NASA spacecraft enters orbits around the asteroid for a model return mission

A NASA spacecraft has stepped into an orbit around an old asteroid with a few records placed.

The Osiris-Rex spacecraft landed on orbit around the asteroid Bennu, 70 million miles (110 million kilometers) from Earth on Monday.

It is the smallest celestial body ever circled by a spacecraft.

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The above animation shows our closest view of the space rock, showing Bennu in one complete rotation at about 50 miles away (80 km). It was caught in the course of four hours and 18 minutes

WHAT TO FIND NASA?

Data obtained from the two spectrometers of the spacecraft, the OSIRIS-REx Visible and Infrared Spectrometer (OVIRS) and the OSIRIS-REx Thermal Emission Spectrometer (OTES), reveal the presence of molecules that contain oxygen and hydrogen atoms that are bound together, also well & # 39; hydroxyls & # 39; called. & # 39;

The team suspects that these hydroxyl groups occur globally across the asteroid in water-bearing clay minerals, which means that Bennot's rocky material interacted with water at one point.

Although Bennu itself is too small to ever receive liquid water, the finding does indicate that at some point liquid water was on Bennu's parent body, a much larger asteroid.

Bennu is only 1,600 feet (500 meters) wide.

The laps of the spacecraft are barely 1.6 kilometers above the surface of the asteroid, another record.

NASA & # 39; s OSIRIS-REx spacecraft has discovered that water is trapped deep inside the asteroid and hopes to bring a monster back to Earth.

The spaceship finally arrived at asteroid Bennu last month, more than two years after the firing of Cape Canaveral Air Force Station.

Now NASA says it has taken the right decision & # 39; to choose his goal.

• Recently analyzed data from NASA's Origins, Spectral Interpretation, Resource Identification, Security-Regolith Explorer (OSIRIS-REX) mission have uncovered water in the clays that make up the scientific target, the asteroid Bennu, & # 39; ; according to NASA.

& # 39; The presence of hydrated minerals over the asteroid confirms that Bennu, a remnant of early in the formation of the solar system, is an excellent specimen for the OSIRIS-REx mission to study the composition of primitive volatiles and organic substances , & # 39; said Amy Simon, OVIRS vice instrument scientist at NASA & # 39; s Goddard Space Flight Center at Greenbelt, Maryland.

& # 39; When samples of this material are returned to earth by the mission in 2023, scientists will receive a wealth of new information about the history and evolution of our solar system.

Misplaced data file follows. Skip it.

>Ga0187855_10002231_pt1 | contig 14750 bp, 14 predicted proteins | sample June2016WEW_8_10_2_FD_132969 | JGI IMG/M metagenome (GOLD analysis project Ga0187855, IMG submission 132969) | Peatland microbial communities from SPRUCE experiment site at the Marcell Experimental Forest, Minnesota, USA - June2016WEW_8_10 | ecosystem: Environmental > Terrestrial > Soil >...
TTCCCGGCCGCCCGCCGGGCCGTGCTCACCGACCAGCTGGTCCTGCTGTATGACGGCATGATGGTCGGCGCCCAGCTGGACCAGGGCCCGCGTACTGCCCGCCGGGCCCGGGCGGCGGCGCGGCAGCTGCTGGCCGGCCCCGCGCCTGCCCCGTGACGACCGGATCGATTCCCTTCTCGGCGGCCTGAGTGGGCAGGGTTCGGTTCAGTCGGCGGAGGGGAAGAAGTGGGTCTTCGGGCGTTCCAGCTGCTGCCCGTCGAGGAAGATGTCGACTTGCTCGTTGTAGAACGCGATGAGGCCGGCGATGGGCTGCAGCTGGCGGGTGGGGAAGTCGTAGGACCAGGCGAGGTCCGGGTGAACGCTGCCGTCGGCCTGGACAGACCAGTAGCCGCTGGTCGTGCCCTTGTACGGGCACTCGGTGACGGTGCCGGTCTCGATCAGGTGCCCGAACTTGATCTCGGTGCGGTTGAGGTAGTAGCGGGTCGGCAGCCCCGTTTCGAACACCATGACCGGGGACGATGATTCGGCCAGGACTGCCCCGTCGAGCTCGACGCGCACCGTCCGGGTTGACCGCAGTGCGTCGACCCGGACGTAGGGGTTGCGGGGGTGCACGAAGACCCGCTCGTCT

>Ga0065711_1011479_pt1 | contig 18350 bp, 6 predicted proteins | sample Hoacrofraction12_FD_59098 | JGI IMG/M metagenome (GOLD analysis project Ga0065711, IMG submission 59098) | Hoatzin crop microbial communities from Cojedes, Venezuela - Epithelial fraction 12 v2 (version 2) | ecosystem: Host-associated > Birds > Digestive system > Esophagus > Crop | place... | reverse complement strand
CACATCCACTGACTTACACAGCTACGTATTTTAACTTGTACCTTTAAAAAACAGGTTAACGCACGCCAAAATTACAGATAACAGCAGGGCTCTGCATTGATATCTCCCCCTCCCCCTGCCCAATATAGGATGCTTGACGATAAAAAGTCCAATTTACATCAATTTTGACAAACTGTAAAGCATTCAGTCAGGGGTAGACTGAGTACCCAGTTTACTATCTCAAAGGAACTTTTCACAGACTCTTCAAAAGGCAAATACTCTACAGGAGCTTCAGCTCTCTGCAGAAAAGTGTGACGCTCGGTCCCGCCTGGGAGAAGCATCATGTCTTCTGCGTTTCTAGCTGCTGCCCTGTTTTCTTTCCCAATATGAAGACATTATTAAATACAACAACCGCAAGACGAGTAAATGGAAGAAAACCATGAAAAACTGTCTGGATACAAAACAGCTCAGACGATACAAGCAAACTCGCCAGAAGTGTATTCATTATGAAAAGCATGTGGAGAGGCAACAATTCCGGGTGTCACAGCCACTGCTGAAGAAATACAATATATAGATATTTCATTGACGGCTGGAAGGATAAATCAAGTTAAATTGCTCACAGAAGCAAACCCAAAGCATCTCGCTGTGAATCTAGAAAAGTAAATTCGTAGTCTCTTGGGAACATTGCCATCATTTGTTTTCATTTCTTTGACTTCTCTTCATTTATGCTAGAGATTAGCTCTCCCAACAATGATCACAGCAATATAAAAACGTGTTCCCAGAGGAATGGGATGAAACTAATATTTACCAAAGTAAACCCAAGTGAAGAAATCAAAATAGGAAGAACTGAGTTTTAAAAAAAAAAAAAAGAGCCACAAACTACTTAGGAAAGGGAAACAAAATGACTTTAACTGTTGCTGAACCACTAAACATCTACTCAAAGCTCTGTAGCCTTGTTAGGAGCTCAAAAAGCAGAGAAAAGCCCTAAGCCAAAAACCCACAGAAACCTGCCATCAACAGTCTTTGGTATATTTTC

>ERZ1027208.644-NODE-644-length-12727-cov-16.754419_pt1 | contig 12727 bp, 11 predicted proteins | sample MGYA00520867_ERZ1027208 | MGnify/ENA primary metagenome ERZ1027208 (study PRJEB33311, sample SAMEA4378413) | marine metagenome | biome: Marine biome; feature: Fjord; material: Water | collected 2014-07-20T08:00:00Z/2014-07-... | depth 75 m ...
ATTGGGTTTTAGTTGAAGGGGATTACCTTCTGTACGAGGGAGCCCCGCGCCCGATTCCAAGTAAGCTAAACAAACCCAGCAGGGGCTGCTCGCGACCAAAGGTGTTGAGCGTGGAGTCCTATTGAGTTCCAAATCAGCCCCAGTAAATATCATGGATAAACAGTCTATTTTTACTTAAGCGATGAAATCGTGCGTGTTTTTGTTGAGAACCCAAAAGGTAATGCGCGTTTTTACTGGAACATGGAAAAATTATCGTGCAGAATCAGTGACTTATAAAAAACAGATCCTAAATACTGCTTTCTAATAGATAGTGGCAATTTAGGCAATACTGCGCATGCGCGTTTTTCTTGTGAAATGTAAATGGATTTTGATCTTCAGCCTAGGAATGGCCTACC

Although Bennu itself is too small to ever receive liquid water, the finding does indicate that at some point liquid water was on Bennu's parent body, a much larger asteroid.

During the initial phase of the mission, between mid-August and early December, the spacecraft traveled 1.4 million miles (2.2 million km) on its journey from Earth to a location 19 km from Bennu on 3 December.

During this time the science team on Earth directed three instruments from the spacecraft at Bennu and began making the first scientific observations of the asteroid mission.

OSIRIS-REx is NASA's first asteroid sample return mission.

Data obtained from the two spectrometers of the spacecraft, the OSIRIS-REx Visible and Infrared Spectrometer (OVIRS) and the OSIRIS-REx Thermal Emission Spectrometer (OTES), reveal the presence of molecules that contain oxygen and hydrogen atoms that are bound together, also well & # 39; hydroxyls & # 39; called. & # 39;

The team suspects that these hydroxyl groups occur globally across the asteroid in water-bearing clay minerals, which means that Bennot's rocky material interacted with water at one point.

NASA & # 39; s OSIRIS-REX spacecraft has finally arrived at asteroid Bennu more than two years after the divestment of Cape Canaveral Air Force Station. The above animation shows the approach of the vessel of the object, starting on August 17 when it was more than 1,300,000 miles from Bennu to November 27 when it was only 40 miles away

Although Bennu itself is too small to ever receive liquid water, the finding does indicate that at some point liquid water was on Bennu's parent body, a much larger asteroid.

An outlier of the predicted shape model is the size of the large rock near the south pole of Bennu.

The basic form model calculated that this rock should be at least 33 feet (10 meters) high.

Preliminary calculations from OCAMS observations show that the stone is closer to 50 feet (164 feet) in height, with a width of about 180 feet (55 meters).

Bennu's surface material is a mix of very rocky, boulder-filled areas and a few relatively smooth areas without boulders.

However, the amount of boulders on the surface is greater than expected.

OSIRIS-REx will spend the following year in orbit around its target before it falls down, so that it can get close enough to lift a sample of dirt and stone from the surface.

HOW WILL THE NASIRIS OSIRIS REX MISSION SAMPLE TAKE PLACE FROM A ASTEROID WORK?

Osiris-Rex is the first American mission designed to bring a piece of asteroid to Earth.

Scientists say that the old asteroid could contain clues about the origin of life.

It is thought that it was formed 4.5 billion years ago, a remnant of the building blocks of the solar system.

The spacecraft was launched on board an Atlas V rocket on September 8, 2016 at 7:05 pm EST.